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London's burning

Paul Noble gives a flavour of what the Great Fire of London meant to the city and its inhabitants.

The Great Fire of 1666 was the most serious disaster London has ever seen, even more damaging than the Blitz of the Second World War. The fire was fanned by warm winds that sent sparks flying from one rooftop to the next. Lack of rain had caused the buildings to be as dry as tinder-boxes. The blaze totally flattened an area of 436 acres, destroying more than 13,000 houses, a cathedral, 87 churches, prisons, company halls, and the Guildhall, as well as the entire contents of all these buildings. Three city gates and four bridges were also destroyed. The damage was colossal.

* 'The fire... continu'd all night (if I may call that night which was light as day for 10 miles round, after a dreadful manner)' From the diary of John Evelyn. September 3, 1666.


* Look at the half-timbered house on page 33. How is it different from the houses of today? What is it made of?

* Draw a picture of the Great Fire and label it.

* How do we know about the Great Fire of London? Look for examples of different types of evidence used in the project (for example, diary entries, maps and pictures) * Using a computer, prepare a front page for The London Gazette, giving news of the fire.

* Place the Great Fire on a timeline. Can you include some other important events in the history of London?

* Investigate the lives of famous people who lived at the time of the fire (for example, Sir Christopher Wren, Samuel Pepys, Charles II).

* 'As it began in the dead of the night when everybody was asleep, the darkness greatly increased the horror ... Fire! Fire! Fire! doth resound in every street...' From The London, Evening Gazette September 10, 1666.


Three hundred and fifty years ago, London was one of the richest cities in the world, with royal palaces, merchants' halls, the Tower of London, a great cathedral, and more than 100 churches. Yet it could be a very dangerous place to live.

London was overcrowded, the narrow streets and lanes tightly packed with wooden-framed houses. The people of the city feared fire more than anything else.


"London's burning, London's burning, Fetch the engine, fetch the engine, Fire! Fire! Fire! Fire! Pour on water, pour on water."

Thomas Farrinor lived above his baker's shop in Pudding Lane. On Saturday, September 1, 1666, he was sure he'd put out the fires under his ovens. But in the middle of the night he was woken by thick smoke. The fire started in this shop. For almost a week the flames raged through the timber-framed houses. On Tuesday, September 4, St Paul's Cathedral burnt to the round.

Most of the city's fire-fighting equipment was in a poor state of repair and water was difficult to obtain. Houses had to be blown up or pulled down to stop the fire from spreading. The flames did not subside until Friday, September 7.

The fire left tragedy and disaster in its wake. In the fields around London, 200,000 homeless people were camping out in makeshift tents and shelters. King Charles II commanded that bread be delivered daily to temporary markets set up to feed the population. A national fast day was declared on October 10, 1666, and donations were collected to help the homeless.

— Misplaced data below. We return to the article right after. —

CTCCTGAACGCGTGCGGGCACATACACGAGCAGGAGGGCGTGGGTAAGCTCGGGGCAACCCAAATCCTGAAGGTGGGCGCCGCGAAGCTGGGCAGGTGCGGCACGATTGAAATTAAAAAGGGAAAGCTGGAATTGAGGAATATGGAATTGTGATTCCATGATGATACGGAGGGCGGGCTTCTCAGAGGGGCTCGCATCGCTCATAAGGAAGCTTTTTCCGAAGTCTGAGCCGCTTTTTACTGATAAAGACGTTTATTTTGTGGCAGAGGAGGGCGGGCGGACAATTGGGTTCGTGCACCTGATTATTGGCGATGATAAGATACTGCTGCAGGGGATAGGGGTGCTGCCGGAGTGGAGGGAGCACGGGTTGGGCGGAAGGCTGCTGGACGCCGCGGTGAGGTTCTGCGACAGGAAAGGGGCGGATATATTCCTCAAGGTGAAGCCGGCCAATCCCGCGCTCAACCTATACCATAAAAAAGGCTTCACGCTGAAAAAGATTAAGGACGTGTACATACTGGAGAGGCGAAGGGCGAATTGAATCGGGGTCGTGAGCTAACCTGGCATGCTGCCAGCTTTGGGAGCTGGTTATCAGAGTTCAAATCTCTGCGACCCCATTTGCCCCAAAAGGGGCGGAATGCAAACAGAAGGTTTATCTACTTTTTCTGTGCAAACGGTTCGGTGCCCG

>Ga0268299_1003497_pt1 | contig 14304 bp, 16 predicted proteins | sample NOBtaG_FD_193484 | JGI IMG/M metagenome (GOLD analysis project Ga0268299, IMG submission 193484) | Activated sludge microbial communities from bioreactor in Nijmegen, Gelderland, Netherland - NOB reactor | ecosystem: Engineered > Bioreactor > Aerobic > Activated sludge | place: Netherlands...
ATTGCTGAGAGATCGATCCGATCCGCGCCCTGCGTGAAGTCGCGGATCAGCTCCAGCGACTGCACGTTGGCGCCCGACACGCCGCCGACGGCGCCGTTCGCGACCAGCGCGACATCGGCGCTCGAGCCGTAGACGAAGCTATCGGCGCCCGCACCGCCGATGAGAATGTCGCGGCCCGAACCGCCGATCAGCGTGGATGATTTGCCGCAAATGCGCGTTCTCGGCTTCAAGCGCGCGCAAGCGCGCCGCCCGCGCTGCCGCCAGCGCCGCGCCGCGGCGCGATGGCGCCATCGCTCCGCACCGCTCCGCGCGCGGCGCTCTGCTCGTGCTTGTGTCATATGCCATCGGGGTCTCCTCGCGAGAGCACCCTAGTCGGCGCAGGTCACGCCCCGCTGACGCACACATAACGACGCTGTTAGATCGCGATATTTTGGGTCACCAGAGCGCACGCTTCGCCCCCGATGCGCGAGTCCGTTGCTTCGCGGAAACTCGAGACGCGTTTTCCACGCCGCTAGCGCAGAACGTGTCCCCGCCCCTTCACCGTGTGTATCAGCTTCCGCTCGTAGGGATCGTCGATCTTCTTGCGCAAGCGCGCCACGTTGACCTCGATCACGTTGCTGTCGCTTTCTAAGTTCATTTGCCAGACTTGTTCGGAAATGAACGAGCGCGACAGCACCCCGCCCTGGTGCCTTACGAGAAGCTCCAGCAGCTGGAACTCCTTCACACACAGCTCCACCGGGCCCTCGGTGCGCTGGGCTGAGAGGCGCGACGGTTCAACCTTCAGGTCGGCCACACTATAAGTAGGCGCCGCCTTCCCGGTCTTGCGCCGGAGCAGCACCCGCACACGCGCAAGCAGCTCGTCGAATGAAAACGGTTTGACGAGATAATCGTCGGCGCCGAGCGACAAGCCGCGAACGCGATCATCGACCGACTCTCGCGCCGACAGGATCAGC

* Talk about why the fire spread and how building materials changed after the fire. If your town or village were burnt down, what rules would you make about how it should be rebuilt?

* Do you know what to do if you discover a fire at school? At home? By what route would you escape? Make a plan showing where all the fire-fighting equipment is kept in your school. Where are the fire alarms?

* Look for pictures showing the Great Fire of London and pictures of London during the Blitz. Compare them.

* Pretend you are a witness to the Great Fire of London. Write a diary telling about what you saw.


'The design of the city does go on will be mighty handsome and to the satisfaction of the people' Samuel PepysNovember 25, 1666.

Many beautiful buildings were lost in the fire, but a new city rose up in their place.

Fifty-one new churches were built across the city, and St Paul's Cathedral, as we know it today, was redesigned by Sir Christopher Wren. Scores of streets were widened, and 8,000 new houses replaced those that had been destroyed. The new buildings were made of stone.

The intention was that such a widespread fire would not happen again. It was almost 300 years before the bombs of the Second World War once again brought large-scale destruction by fire to the streets of London.


* What is a monument? Look at a monument in your own area. Find out about the people or event which it commemorates.

* Design a modern memorial to commemorate the events of 1666. Instead of a stone column, what might we build today?

* Tell the story of the Great Fire of London in pictures. Write a caption for each picture.

* Use music and sound-effects to dramatise the story of the Great Fire. Choose your instruments carefully. You might perform the piece using music and pictures only.

* Record a tape or make a guidebook for foreign tourists visiting the Monument. Tell them the important facts but do it in a way that holds their attention - they may only have a short time to stop!

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